In vivo model

Table 2 summarises the results. Of the 41 mice receiving 5FU, 25 (61%) developed primary splenic tumours and 9 (37.5%) of these developed liver metastases. Twenty-seven (65%) of the control mice developed primary tumours and 5 (18.5%) of these developed liver metastases. The primary tumour and liver metastasis rate for the control group was similar to that published in previous studies using the same cell line [19, 21].
Table 2

Summarised in vivo data

Cell type

KM12C, n=40

KM12C with 5FU treatment, n=41



27 (67%)

25 (61%)


Primary and metastasis

5 (19%)

9 (36%)


Spleen weight (g)




Liver weight (g)




The spleen weight was used as an indication of the volume of the tumour. In mice that did not develop tumours, there was no variation in the spleen weight despite treatment. In the control group, the average spleen weight was 2.3 g, and in the 5FU-treated group, the average weight was 1.5 g. This 36% reduction in the tumour bulk was significant (p<0.03). This reduction is similar to the reduction in cell survival demonstrated in our in vitro studies and is an indication that the drug delivery was appropriate.

These findings demonstrate that there was no significant difference in the primary tumour formation rate, but a reduction in tumour volume was achieved by 5FU treatment. The metastatic rate was not influenced by 5FU treatment.


In this study, we have shown that 5FU treatment reduces cell proliferation in MSI-H cell lines but does not reduce invasion or metastasis in MSI-H cells. In the in vivo study, there was some reduction in tumour size but no reduction in the rate of tumour formation in response to 5FU. Flow cytometry data confirmed that 5FU had an effect on the cycling of the cells by causing S phase arrest. However, the cell viability data showed that most MSI-H cells had limited response to 5FU. This could be due to a lack of induction of apoptosis as a result of the abnormal DNA mismatch repair system.

No previous studies have examined the effect of 5FU treatment on metastasis in MSI-H CRC. To assess this, we used both in vitro invasion assays and a previously described nude mouse metastatic model [1820]. In vitro and in vivo data in this study revealed that there was no decrease in invasion or the metastatic rate related to 5FU treatment in MSI-H cell lines. This is a significant finding given that the mainstay of treatment for metastatic colorectal cancer is 5FU-based chemotherapy.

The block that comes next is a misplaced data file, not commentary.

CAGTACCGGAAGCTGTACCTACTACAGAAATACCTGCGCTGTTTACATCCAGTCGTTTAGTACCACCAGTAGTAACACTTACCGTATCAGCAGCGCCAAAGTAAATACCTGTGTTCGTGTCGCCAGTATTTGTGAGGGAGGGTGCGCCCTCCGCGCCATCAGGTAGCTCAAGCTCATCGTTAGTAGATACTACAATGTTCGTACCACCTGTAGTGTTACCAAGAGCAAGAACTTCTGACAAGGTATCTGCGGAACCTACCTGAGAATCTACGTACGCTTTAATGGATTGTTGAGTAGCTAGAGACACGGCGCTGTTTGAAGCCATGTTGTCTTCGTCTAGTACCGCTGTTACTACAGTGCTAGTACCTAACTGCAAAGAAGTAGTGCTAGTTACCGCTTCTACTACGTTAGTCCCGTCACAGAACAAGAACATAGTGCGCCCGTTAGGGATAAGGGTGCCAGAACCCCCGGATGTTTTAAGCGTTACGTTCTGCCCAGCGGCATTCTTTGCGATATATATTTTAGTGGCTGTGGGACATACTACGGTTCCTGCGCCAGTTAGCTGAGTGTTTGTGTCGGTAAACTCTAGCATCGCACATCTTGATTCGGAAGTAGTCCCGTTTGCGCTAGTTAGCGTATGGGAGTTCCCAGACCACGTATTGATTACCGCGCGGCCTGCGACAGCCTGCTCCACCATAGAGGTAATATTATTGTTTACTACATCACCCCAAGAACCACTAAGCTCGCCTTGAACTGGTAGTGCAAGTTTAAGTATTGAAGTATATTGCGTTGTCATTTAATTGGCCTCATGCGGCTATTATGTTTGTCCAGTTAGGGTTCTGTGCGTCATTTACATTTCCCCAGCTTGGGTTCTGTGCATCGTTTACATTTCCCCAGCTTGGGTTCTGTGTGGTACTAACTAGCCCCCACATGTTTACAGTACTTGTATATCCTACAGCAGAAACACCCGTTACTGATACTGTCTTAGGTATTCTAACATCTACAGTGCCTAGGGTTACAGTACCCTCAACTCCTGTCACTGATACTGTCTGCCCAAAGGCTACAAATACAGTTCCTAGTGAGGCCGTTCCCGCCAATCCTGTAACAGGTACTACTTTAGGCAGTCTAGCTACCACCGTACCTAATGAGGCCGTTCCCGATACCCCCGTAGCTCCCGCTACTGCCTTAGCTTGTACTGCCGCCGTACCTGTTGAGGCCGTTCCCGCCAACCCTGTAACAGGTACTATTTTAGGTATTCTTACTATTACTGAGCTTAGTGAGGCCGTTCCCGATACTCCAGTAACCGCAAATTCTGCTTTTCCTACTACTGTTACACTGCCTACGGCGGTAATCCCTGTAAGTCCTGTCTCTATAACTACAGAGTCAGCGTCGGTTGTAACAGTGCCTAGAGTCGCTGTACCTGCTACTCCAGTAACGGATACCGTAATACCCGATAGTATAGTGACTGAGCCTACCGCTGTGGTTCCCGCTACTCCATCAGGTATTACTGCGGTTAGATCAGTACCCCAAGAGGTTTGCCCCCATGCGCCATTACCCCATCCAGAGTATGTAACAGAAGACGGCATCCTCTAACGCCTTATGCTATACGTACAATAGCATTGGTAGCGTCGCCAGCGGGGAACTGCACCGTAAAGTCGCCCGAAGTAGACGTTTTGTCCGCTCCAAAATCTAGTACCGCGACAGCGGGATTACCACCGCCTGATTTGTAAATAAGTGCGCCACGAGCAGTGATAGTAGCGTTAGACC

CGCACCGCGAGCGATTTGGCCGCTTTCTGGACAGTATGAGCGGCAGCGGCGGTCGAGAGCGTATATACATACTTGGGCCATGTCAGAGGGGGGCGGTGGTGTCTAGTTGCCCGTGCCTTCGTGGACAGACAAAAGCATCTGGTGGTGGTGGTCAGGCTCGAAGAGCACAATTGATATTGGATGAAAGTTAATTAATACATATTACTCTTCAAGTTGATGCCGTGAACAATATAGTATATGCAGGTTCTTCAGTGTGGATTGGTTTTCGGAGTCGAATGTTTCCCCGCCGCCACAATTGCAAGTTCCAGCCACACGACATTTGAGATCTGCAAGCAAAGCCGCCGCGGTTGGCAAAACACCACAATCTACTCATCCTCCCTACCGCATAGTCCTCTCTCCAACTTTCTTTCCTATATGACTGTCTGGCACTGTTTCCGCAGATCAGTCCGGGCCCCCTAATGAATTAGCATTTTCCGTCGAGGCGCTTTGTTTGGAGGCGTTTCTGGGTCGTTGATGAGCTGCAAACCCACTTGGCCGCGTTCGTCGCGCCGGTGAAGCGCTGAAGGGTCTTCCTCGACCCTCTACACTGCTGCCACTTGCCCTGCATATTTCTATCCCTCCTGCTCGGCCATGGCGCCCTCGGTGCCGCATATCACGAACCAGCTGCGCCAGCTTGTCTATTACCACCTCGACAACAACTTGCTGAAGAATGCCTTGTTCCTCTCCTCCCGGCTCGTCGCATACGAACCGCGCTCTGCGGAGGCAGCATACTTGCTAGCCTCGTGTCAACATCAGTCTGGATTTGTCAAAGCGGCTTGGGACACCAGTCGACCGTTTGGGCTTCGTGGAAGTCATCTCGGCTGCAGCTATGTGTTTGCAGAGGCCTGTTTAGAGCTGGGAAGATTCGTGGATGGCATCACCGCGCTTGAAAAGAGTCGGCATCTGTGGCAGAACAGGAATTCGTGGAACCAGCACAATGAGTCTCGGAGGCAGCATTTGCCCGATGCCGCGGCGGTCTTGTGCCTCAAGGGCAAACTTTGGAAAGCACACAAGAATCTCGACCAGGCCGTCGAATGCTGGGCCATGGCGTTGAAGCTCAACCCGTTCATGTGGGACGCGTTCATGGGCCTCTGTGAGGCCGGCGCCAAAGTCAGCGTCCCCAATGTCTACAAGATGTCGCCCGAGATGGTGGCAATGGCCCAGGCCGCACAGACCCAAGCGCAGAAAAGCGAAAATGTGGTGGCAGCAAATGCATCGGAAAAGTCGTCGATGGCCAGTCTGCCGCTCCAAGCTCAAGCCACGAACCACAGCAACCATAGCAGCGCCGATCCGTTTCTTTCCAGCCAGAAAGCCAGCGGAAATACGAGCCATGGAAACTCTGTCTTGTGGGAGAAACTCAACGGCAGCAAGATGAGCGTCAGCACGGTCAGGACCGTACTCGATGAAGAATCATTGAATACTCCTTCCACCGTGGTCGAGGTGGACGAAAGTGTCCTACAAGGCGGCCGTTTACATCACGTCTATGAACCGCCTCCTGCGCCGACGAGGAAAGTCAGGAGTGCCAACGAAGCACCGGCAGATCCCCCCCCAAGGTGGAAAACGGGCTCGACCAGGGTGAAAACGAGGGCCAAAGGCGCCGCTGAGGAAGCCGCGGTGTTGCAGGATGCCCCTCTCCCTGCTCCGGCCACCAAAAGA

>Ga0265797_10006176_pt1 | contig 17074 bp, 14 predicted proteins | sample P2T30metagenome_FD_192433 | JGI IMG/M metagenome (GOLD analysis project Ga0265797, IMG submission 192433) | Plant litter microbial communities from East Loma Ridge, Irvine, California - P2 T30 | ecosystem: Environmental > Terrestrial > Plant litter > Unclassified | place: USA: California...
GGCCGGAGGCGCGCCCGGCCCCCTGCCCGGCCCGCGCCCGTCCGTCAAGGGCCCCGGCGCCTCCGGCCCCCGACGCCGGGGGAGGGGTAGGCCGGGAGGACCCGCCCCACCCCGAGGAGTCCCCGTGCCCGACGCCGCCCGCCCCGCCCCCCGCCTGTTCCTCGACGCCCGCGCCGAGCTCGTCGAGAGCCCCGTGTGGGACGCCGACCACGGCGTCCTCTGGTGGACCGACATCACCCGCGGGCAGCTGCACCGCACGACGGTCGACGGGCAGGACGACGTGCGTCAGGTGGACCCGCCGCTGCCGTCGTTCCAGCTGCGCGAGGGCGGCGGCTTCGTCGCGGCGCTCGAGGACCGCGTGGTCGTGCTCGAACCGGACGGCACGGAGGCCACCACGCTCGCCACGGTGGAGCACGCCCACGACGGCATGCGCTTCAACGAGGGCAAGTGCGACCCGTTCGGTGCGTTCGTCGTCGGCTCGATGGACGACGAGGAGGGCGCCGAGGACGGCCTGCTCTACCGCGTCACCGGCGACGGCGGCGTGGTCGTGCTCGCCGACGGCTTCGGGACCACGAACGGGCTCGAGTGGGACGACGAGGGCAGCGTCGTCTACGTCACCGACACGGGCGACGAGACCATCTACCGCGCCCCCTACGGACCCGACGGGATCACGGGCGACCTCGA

MSI-H tumours have been shown to have a better prognosis and lower metastatic rate than MSS colonic cancers. The main treatment in colorectal cancer is surgery, but in the presence of lymph node metastasis, 5FU-based treatment leads to a 5–10% benefit in overall survival [22]. However, this evidence is based on studies that did not take into account the molecular basis of the tumour, and thus, no randomisation occurred according to microsatellite status. Several more recent studies have attempted to consider microsatellite status and the effect of chemotherapy with conflicting results [5, 7, 23]. The effect of 5FU on invasion and metastasis of MSI-H tumours has not been previously assessed.

The anti-metabolite 5FU is a prodrug which when metabolised can cause both RNA- and DNA-mediated cytotoxicities. DNA-induced damage is thought to be more important for chemotherapy, and RNA-directed effects for cytotoxicity [24]. DNA-directed cytotoxicity is usually a result of FdUTP incorporation into DNA or to the inhibition of thymidine synthetase (TS), a central enzyme in de novo pyramidine synthesis [9]. The RNA-directed effects of 5FU results in disruption of post-transcriptional modifications of tRNA and inhibition of the processing of rRNA [25].